By DANNY LAROSE
This week, President Donald Trump paused during a speech to take a sip of water. Similar to the Marco Rubio mid-speech sip from a few years back, the country had fun with it.
However, CNN introduced a four-person panel to analyze Trump’s sip and gave it a “breaking news” banner to boot.
CNN has been abusing that “breaking news” banner on their news programs for years. Seemingly every story they run earns the privilege. That, in its own right, is deserving of criticism. CNN has de-legitimized the definition of breaking news by applying the phrase to every single story.
Forgive me if I’m wrong, but the president of the United States pausing during a speech to sip some water is not breaking news.
Furthermore, the four-person panel headed by Wolf Blitzer began to criticize the fact that Trump drank from a Fiji brand water bottle — saying it went against his “America First” agenda by drinking from a foreign brand.
The absurdity is evident. Like one conservative pundit has said, “Trump could walk on water and CNN would find a way to criticize him for it.”
This semester, I have spent a lot of time criticizing the apparent agenda the mainstream news media have against our president, but I am in fact quite happy that this occurs. When Donald Trump suggested the incarnation of a federally run news network, “Trump TV,” I was incensed. One of the best aspects of American news media is the absence of state-run TV, essentially pro-government propaganda generators, the likes of which we see most notably in North Korea, but across Europe as well.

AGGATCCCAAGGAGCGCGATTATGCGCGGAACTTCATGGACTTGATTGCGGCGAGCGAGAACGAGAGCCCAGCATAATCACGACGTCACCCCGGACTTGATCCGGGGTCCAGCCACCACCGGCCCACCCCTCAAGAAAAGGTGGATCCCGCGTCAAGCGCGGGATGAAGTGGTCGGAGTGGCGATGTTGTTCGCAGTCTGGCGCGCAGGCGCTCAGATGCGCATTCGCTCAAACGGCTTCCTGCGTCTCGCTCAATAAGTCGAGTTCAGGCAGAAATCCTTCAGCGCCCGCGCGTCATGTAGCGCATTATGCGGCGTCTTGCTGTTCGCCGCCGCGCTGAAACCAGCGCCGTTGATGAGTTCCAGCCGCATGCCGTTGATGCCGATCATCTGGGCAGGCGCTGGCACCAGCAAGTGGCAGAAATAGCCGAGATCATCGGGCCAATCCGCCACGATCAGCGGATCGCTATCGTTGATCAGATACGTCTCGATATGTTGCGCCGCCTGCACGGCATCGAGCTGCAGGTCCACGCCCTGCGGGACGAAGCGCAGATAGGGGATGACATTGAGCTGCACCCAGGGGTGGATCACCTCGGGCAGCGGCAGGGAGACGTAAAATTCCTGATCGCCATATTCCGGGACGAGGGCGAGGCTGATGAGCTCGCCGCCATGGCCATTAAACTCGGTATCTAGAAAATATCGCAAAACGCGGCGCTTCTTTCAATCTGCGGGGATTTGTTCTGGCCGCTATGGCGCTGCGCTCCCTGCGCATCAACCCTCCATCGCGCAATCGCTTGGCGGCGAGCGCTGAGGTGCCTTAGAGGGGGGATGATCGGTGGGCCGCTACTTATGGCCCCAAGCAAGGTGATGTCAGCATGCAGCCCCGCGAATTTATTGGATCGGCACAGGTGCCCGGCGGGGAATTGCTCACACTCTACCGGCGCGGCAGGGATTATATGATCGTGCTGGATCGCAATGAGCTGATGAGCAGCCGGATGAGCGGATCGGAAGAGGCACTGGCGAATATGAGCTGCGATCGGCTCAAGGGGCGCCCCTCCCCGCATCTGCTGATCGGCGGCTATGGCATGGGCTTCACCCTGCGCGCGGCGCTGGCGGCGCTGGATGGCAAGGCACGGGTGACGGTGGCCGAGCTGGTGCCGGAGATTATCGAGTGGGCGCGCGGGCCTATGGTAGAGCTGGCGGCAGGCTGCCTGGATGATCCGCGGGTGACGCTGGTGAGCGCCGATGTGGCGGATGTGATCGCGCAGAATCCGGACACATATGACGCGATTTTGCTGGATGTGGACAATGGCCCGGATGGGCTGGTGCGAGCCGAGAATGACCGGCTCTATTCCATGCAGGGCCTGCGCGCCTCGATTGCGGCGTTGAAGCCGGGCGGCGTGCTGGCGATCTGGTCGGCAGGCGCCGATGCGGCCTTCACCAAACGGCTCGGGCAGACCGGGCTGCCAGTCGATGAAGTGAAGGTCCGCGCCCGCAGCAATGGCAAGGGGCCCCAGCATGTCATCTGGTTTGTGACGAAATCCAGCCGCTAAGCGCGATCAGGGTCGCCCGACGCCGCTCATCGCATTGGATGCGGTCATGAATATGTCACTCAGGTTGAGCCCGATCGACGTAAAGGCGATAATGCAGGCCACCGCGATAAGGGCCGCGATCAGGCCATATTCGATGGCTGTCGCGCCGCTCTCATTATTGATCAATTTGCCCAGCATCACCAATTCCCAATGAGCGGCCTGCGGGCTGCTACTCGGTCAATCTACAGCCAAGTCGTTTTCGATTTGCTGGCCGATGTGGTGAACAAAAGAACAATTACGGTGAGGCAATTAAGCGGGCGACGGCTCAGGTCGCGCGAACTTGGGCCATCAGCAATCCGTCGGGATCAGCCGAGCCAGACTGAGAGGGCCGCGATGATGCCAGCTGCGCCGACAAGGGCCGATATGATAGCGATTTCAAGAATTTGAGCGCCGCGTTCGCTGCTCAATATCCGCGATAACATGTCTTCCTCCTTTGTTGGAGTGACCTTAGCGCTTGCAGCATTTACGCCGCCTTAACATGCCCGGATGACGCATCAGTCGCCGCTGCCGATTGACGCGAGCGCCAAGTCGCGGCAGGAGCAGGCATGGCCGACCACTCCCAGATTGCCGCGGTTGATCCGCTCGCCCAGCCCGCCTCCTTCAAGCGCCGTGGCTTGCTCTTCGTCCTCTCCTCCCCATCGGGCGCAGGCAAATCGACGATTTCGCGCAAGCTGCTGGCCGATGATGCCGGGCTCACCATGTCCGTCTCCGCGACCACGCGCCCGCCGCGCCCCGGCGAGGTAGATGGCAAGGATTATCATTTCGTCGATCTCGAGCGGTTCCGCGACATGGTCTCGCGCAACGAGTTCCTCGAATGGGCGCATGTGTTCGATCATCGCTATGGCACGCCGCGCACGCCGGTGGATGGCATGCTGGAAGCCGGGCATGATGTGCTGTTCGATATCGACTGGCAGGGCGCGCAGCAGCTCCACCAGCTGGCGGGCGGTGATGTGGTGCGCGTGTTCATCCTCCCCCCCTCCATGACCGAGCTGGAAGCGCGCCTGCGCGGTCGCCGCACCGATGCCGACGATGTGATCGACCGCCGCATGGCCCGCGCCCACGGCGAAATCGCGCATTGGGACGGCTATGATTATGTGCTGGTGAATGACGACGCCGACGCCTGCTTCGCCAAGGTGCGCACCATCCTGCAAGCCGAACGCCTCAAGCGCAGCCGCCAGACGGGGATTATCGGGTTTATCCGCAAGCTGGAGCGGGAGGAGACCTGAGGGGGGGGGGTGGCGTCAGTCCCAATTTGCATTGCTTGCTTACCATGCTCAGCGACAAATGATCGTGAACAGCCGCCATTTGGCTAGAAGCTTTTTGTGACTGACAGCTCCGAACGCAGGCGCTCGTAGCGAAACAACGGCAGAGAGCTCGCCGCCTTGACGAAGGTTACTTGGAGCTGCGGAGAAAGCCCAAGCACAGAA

The fact that America has a news media that continually keeps the president in check is a privilege we often overlook. Criticizing the government and the man or woman at the helm is part and parcel of what makes a democratic republic so appealing. That right to free speech to praise, criticize and pontificate is so important today, especially because many other countries do not enjoy that right nearly to the extent that we Americans do.
So, yes, I am in fact a fan of news media criticizing and judging the merits of a president and the government as a whole. I just wish they were consistent with their criticism across party lines and were a little more selective in these critiques — instead of spending precious air time talking about a drink from a water bottle.